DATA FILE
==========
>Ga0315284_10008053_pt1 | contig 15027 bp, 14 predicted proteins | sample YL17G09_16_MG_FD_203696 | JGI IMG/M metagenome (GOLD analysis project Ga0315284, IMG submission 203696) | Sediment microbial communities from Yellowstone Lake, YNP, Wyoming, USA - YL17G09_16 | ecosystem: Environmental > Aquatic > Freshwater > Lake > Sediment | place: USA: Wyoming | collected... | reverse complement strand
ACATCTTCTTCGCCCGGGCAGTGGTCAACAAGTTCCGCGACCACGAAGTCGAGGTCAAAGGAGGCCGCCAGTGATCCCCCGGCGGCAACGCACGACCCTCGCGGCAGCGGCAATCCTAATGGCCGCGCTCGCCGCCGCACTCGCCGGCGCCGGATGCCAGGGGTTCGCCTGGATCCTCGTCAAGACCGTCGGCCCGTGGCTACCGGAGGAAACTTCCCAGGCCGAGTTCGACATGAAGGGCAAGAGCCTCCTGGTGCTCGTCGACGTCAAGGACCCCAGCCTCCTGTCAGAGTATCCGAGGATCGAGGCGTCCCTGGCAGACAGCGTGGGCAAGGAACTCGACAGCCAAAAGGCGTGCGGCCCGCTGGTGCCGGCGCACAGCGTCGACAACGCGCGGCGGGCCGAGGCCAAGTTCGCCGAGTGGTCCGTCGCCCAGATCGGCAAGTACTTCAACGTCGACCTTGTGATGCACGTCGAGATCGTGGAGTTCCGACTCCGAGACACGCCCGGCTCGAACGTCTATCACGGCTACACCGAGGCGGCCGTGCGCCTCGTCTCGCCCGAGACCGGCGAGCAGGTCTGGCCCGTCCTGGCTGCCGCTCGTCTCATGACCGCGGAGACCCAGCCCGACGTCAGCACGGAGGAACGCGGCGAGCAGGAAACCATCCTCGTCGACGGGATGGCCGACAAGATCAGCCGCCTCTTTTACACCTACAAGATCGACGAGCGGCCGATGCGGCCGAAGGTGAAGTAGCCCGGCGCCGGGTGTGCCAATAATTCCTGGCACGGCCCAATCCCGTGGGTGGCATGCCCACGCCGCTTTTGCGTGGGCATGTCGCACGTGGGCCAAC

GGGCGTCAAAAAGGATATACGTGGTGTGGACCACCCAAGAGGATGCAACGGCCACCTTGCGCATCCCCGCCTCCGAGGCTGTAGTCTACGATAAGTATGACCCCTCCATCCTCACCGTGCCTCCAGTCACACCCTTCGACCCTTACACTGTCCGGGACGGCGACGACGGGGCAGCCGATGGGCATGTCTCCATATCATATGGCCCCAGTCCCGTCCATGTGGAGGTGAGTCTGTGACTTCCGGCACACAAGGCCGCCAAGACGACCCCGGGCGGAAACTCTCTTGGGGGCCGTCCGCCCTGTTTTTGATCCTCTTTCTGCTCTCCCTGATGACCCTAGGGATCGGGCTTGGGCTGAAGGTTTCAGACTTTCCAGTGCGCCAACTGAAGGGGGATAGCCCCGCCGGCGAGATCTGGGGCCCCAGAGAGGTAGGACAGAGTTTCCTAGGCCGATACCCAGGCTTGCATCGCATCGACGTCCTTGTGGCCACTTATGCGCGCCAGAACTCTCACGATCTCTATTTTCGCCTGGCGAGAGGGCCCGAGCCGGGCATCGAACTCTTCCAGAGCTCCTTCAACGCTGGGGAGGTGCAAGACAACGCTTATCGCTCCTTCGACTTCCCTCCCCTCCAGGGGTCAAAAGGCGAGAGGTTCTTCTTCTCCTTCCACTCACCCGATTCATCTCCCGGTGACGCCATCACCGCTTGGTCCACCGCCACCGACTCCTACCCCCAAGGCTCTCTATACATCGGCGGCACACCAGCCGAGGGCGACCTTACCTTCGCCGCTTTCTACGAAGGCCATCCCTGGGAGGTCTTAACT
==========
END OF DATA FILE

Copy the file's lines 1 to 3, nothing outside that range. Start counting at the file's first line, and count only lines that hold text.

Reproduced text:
>Ga0315284_10008053_pt1 | contig 15027 bp, 14 predicted proteins | sample YL17G09_16_MG_FD_203696 | JGI IMG/M metagenome (GOLD analysis project Ga0315284, IMG submission 203696) | Sediment microbial communities from Yellowstone Lake, YNP, Wyoming, USA - YL17G09_16 | ecosystem: Environmental > Aquatic > Freshwater > Lake > Sediment | place: USA: Wyoming | collected... | reverse complement strand
ACATCTTCTTCGCCCGGGCAGTGGTCAACAAGTTCCGCGACCACGAAGTCGAGGTCAAAGGAGGCCGCCAGTGATCCCCCGGCGGCAACGCACGACCCTCGCGGCAGCGGCAATCCTAATGGCCGCGCTCGCCGCCGCACTCGCCGGCGCCGGATGCCAGGGGTTCGCCTGGATCCTCGTCAAGACCGTCGGCCCGTGGCTACCGGAGGAAACTTCCCAGGCCGAGTTCGACATGAAGGGCAAGAGCCTCCTGGTGCTCGTCGACGTCAAGGACCCCAGCCTCCTGTCAGAGTATCCGAGGATCGAGGCGTCCCTGGCAGACAGCGTGGGCAAGGAACTCGACAGCCAAAAGGCGTGCGGCCCGCTGGTGCCGGCGCACAGCGTCGACAACGCGCGGCGGGCCGAGGCCAAGTTCGCCGAGTGGTCCGTCGCCCAGATCGGCAAGTACTTCAACGTCGACCTTGTGATGCACGTCGAGATCGTGGAGTTCCGACTCCGAGACACGCCCGGCTCGAACGTCTATCACGGCTACACCGAGGCGGCCGTGCGCCTCGTCTCGCCCGAGACCGGCGAGCAGGTCTGGCCCGTCCTGGCTGCCGCTCGTCTCATGACCGCGGAGACCCAGCCCGACGTCAGCACGGAGGAACGCGGCGAGCAGGAAACCATCCTCGTCGACGGGATGGCCGACAAGATCAGCCGCCTCTTTTACACCTACAAGATCGACGAGCGGCCGATGCGGCCGAAGGTGAAGTAGCCCGGCGCCGGGTGTGCCAATAATTCCTGGCACGGCCCAATCCCGTGGGTGGCATGCCCACGCCGCTTTTGCGTGGGCATGTCGCACGTGGGCCAAC

GGGCGTCAAAAAGGATATACGTGGTGTGGACCACCCAAGAGGATGCAACGGCCACCTTGCGCATCCCCGCCTCCGAGGCTGTAGTCTACGATAAGTATGACCCCTCCATCCTCACCGTGCCTCCAGTCACACCCTTCGACCCTTACACTGTCCGGGACGGCGACGACGGGGCAGCCGATGGGCATGTCTCCATATCATATGGCCCCAGTCCCGTCCATGTGGAGGTGAGTCTGTGACTTCCGGCACACAAGGCCGCCAAGACGACCCCGGGCGGAAACTCTCTTGGGGGCCGTCCGCCCTGTTTTTGATCCTCTTTCTGCTCTCCCTGATGACCCTAGGGATCGGGCTTGGGCTGAAGGTTTCAGACTTTCCAGTGCGCCAACTGAAGGGGGATAGCCCCGCCGGCGAGATCTGGGGCCCCAGAGAGGTAGGACAGAGTTTCCTAGGCCGATACCCAGGCTTGCATCGCATCGACGTCCTTGTGGCCACTTATGCGCGCCAGAACTCTCACGATCTCTATTTTCGCCTGGCGAGAGGGCCCGAGCCGGGCATCGAACTCTTCCAGAGCTCCTTCAACGCTGGGGAGGTGCAAGACAACGCTTATCGCTCCTTCGACTTCCCTCCCCTCCAGGGGTCAAAAGGCGAGAGGTTCTTCTTCTCCTTCCACTCACCCGATTCATCTCCCGGTGACGCCATCACCGCTTGGTCCACCGCCACCGACTCCTACCCCCAAGGCTCTCTATACATCGGCGGCACACCAGCCGAGGGCGACCTTACCTTCGCCGCTTTCTACGAAGGCCATCCCTGGGAGGTCTTAACT